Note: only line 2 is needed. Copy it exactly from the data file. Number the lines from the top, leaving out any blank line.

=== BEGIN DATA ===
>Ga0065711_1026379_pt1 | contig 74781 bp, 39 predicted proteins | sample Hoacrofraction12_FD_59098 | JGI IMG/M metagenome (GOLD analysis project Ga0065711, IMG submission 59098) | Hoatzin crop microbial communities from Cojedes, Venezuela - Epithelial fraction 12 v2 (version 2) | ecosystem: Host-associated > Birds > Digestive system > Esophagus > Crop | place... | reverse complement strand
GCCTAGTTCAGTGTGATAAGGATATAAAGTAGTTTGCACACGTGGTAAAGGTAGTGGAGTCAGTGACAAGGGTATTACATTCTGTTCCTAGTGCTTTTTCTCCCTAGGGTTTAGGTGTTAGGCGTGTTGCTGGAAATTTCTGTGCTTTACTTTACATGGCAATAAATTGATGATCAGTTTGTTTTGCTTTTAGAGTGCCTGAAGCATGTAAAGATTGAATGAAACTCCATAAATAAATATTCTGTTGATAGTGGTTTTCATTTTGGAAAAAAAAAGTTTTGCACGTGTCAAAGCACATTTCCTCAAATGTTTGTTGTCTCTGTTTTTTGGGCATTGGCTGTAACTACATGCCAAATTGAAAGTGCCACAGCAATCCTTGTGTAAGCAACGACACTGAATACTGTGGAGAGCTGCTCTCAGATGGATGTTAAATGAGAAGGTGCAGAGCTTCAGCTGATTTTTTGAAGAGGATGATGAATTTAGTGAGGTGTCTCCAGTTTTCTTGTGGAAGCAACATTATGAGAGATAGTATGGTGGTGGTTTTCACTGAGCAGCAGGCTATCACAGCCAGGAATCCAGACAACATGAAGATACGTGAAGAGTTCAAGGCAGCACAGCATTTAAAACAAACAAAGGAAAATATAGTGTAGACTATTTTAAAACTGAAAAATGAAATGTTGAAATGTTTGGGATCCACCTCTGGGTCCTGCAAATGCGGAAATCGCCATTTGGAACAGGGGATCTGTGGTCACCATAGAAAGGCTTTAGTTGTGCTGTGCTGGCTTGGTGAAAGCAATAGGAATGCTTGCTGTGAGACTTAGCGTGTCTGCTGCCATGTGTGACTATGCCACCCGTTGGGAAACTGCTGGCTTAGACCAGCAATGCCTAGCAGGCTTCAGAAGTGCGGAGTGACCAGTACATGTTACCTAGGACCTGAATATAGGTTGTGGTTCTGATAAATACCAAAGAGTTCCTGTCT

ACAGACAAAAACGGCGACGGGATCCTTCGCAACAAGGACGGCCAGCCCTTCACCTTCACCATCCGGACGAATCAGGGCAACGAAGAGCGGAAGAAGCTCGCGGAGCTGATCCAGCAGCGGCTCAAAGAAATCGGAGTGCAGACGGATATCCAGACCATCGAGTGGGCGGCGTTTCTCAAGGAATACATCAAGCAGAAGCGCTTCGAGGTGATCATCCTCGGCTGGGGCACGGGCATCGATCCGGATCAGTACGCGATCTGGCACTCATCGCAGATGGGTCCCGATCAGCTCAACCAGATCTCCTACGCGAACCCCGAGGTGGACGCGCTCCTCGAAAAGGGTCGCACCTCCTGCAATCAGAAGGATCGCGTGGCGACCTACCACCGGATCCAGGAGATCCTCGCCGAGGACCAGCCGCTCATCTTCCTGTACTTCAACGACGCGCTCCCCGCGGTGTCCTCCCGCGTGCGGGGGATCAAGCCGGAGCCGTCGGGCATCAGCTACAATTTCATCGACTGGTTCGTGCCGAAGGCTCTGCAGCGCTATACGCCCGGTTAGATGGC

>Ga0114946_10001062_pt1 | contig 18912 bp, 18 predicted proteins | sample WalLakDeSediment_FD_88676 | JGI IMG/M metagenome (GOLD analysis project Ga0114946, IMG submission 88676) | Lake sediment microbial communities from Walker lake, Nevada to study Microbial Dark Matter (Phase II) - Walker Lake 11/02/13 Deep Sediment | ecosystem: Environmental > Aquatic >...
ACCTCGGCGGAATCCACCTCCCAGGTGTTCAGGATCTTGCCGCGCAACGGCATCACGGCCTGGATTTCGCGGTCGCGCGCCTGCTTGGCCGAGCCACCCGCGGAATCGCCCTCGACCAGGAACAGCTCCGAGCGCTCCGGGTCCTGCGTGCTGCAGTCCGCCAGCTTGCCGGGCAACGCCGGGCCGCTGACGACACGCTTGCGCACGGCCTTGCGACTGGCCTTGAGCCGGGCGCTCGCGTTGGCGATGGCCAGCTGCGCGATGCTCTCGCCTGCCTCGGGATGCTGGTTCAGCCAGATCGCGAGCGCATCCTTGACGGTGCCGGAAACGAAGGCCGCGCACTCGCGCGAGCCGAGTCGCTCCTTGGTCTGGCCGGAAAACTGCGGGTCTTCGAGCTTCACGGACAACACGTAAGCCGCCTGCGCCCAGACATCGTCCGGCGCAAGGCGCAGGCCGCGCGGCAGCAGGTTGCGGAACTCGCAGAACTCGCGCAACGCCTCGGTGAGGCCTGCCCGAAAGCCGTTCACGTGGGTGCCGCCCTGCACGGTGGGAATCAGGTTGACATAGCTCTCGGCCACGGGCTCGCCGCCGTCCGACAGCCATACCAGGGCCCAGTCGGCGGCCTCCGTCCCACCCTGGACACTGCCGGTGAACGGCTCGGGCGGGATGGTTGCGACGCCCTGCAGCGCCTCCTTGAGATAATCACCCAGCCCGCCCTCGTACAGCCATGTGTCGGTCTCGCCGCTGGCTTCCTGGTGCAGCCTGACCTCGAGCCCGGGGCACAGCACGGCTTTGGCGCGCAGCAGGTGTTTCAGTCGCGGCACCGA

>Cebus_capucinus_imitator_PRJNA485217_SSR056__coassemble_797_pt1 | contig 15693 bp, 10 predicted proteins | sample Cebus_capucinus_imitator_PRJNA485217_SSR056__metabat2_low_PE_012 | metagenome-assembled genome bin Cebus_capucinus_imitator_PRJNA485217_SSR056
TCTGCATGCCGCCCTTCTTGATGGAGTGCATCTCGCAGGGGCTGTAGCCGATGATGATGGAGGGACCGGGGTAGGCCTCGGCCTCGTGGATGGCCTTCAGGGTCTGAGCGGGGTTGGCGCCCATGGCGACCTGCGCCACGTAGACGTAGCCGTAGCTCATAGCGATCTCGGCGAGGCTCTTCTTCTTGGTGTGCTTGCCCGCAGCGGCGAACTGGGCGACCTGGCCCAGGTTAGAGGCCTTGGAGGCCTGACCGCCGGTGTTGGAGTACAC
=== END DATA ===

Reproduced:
GCCTAGTTCAGTGTGATAAGGATATAAAGTAGTTTGCACACGTGGTAAAGGTAGTGGAGTCAGTGACAAGGGTATTACATTCTGTTCCTAGTGCTTTTTCTCCCTAGGGTTTAGGTGTTAGGCGTGTTGCTGGAAATTTCTGTGCTTTACTTTACATGGCAATAAATTGATGATCAGTTTGTTTTGCTTTTAGAGTGCCTGAAGCATGTAAAGATTGAATGAAACTCCATAAATAAATATTCTGTTGATAGTGGTTTTCATTTTGGAAAAAAAAAGTTTTGCACGTGTCAAAGCACATTTCCTCAAATGTTTGTTGTCTCTGTTTTTTGGGCATTGGCTGTAACTACATGCCAAATTGAAAGTGCCACAGCAATCCTTGTGTAAGCAACGACACTGAATACTGTGGAGAGCTGCTCTCAGATGGATGTTAAATGAGAAGGTGCAGAGCTTCAGCTGATTTTTTGAAGAGGATGATGAATTTAGTGAGGTGTCTCCAGTTTTCTTGTGGAAGCAACATTATGAGAGATAGTATGGTGGTGGTTTTCACTGAGCAGCAGGCTATCACAGCCAGGAATCCAGACAACATGAAGATACGTGAAGAGTTCAAGGCAGCACAGCATTTAAAACAAACAAAGGAAAATATAGTGTAGACTATTTTAAAACTGAAAAATGAAATGTTGAAATGTTTGGGATCCACCTCTGGGTCCTGCAAATGCGGAAATCGCCATTTGGAACAGGGGATCTGTGGTCACCATAGAAAGGCTTTAGTTGTGCTGTGCTGGCTTGGTGAAAGCAATAGGAATGCTTGCTGTGAGACTTAGCGTGTCTGCTGCCATGTGTGACTATGCCACCCGTTGGGAAACTGCTGGCTTAGACCAGCAATGCCTAGCAGGCTTCAGAAGTGCGGAGTGACCAGTACATGTTACCTAGGACCTGAATATAGGTTGTGGTTCTGATAAATACCAAAGAGTTCCTGTCT